CARSON CITY -- While refusing to give details, Gov. Jim Gibbons and legislative leaders said Thursday they nearly have reached an agreement on a plan to quickly cut state spending by $300 million and balance the state budget with few layoffs.
After a two-hour, closed-door meeting in the Capitol, Gibbons, Assembly Speaker Barbara Buckley and Senate Majority Leader Steven Horsford, both D-Las Vegas, declined to say, until it is completed, what their proposed solution will entail. They will meet again Tuesday.
"This is not a Republican or Democratic problem, a north or south problem, but a Nevada problem," Gibbons said. "We can work together, and we are moving to reach a final solution in the shortest amount of time."
"With cooperation and consensus we will get this done together," Horsford added.
The governor did not rule out the possibility that he might have to call a special legislative session in December to pass into law some of the proposals being discussed.
Gibbons said lawmakers are looking at a borrowing suggestion from state Treasurer Kate Marshall, who has said the state might secure a $150 million line of credit through the state's local government investment pool.
But the governor said the plan must be reviewed by lawyers to determine whether the state can borrow to meet current state expenses. Traditionally, the state borrows only to finance construction, highway and other long-term projects.
In response to questions, Gibbons added there also might be legal problems if he and legislators held a special legislative session now to start a 3 percentage point increase in room taxes.
Voters in Clark and Washoe counties backed the room tax increase in an advisory question on Election Day.
The proposal would bring in about $120 million a year, but Gibbons said implementing the increase now might not be legal. The question called for a July 1 date for the tax increase.
Gibbons also said lawmakers are not looking at new taxes but considering removing tax exemptions.
Gibbons added there already have been state employee layoffs, but lawmakers are trying to minimize additional layoffs and to avoid salary reductions.
Earlier in the day, state Budget Director Andrew Clinger said the state needs to cut $309 million in spending by the end of the fiscal year on June 30 because of declining tax revenue. But after a new analysis late Thursday, Clinger said the state is $286 million short of balancing the current fiscal year budget.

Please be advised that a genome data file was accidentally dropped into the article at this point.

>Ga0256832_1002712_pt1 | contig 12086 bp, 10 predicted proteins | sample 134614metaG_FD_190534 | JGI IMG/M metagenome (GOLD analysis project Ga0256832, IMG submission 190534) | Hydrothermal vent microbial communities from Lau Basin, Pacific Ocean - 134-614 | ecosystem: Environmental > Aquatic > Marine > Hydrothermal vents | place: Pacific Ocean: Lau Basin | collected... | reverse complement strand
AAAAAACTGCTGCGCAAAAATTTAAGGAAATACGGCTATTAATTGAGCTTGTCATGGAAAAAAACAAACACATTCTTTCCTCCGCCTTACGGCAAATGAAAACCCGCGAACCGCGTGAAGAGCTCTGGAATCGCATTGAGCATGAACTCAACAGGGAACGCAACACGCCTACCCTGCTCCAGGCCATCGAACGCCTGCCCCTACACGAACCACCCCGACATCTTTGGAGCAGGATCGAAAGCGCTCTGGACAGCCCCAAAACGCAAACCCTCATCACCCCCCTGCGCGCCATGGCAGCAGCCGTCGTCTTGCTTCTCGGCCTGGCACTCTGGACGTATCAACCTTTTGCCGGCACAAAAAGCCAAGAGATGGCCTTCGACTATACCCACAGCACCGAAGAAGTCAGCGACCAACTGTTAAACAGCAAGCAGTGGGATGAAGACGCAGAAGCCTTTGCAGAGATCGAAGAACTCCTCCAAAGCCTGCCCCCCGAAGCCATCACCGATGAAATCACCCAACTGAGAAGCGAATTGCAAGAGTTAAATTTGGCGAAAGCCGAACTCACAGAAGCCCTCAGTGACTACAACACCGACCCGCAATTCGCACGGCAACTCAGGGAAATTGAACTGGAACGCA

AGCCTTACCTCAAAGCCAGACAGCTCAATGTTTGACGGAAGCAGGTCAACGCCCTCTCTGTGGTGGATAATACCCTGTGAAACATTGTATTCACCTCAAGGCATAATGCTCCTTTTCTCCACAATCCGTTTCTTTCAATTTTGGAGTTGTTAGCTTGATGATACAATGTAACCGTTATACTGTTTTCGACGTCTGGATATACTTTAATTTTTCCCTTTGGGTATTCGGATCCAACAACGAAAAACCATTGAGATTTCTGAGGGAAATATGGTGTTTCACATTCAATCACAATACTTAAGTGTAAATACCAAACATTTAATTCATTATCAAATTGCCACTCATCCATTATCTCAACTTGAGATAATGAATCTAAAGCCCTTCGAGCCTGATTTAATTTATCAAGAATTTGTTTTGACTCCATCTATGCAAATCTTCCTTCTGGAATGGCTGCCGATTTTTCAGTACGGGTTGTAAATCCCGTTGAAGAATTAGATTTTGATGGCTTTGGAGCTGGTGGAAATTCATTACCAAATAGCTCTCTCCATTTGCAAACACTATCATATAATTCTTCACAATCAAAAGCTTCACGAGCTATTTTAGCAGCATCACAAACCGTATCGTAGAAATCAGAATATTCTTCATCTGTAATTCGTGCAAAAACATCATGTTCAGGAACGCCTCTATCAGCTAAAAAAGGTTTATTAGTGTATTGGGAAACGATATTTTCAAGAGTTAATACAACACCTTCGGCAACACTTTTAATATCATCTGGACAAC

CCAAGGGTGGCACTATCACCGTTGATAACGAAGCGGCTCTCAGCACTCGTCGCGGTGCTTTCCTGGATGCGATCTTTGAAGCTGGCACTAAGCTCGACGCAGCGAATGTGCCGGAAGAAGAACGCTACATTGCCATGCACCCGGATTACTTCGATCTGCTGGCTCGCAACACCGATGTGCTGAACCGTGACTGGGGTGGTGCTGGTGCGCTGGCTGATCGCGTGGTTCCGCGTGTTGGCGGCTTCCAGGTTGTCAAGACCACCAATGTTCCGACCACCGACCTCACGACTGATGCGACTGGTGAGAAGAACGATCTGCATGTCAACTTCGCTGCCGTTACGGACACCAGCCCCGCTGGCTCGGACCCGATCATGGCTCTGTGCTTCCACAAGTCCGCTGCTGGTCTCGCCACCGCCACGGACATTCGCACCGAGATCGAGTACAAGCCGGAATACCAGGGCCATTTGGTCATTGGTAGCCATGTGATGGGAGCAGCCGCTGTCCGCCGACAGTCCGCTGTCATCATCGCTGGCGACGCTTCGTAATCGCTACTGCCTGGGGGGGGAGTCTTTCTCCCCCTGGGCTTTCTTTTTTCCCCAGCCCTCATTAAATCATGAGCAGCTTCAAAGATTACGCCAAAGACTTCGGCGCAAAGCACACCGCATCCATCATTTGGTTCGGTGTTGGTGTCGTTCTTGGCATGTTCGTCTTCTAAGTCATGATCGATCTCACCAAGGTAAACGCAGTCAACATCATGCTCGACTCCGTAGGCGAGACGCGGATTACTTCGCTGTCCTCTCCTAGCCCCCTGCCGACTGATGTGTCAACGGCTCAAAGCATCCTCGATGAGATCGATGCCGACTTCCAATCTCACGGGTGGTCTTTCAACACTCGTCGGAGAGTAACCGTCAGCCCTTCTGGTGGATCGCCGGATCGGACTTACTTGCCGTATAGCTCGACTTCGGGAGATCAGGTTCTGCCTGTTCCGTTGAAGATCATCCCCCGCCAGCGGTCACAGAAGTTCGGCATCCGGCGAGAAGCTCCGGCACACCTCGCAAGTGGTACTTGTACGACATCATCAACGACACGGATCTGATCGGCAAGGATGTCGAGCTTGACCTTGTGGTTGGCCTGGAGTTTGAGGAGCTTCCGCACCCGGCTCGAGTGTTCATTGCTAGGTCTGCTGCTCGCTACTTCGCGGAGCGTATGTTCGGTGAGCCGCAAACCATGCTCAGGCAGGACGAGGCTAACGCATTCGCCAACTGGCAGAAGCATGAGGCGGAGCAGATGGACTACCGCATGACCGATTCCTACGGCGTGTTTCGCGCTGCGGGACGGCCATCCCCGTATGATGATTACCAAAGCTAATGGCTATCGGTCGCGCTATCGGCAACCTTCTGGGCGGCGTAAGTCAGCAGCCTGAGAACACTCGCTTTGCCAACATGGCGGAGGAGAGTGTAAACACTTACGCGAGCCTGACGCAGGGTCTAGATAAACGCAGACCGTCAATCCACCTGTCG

That is a major improvement from the administration's estimate of a $358 million shortfall last week.
However, Clinger said the deficit might climb again next week when the Taxation Department reports on new monthly sales tax collections and quarterly collections of payroll and other taxes.
Nevada state government operates under a two-year, $6.8 billion general fund budget. This year, Gibbons and the Legislature have cut state spending by $1.2 billion because of declining tax revenue.
The governor said recently that he expects there will be only about $5.7 billion in revenue available when he and legislators start working on a new two-year budget in February. The Legislature starts its 2009 session on Feb. 2.
The state Economic Forum meets on Dec. 1 and will make estimates of state tax revenue that the governor by law must use in creating his proposed state budget for 2009-11.
The forum is a group of five business leaders.
Gibbons said Wednesday he will give his State of the State address on Jan. 15, four days earlier than normal. That will allow legislators and others to attend the inauguration of President-elect Barack Obama.
Contact Las Vegas Review-Journal Capital Bureau Chief Ed Vogel at firstname.lastname@example.org or 775-687-3901.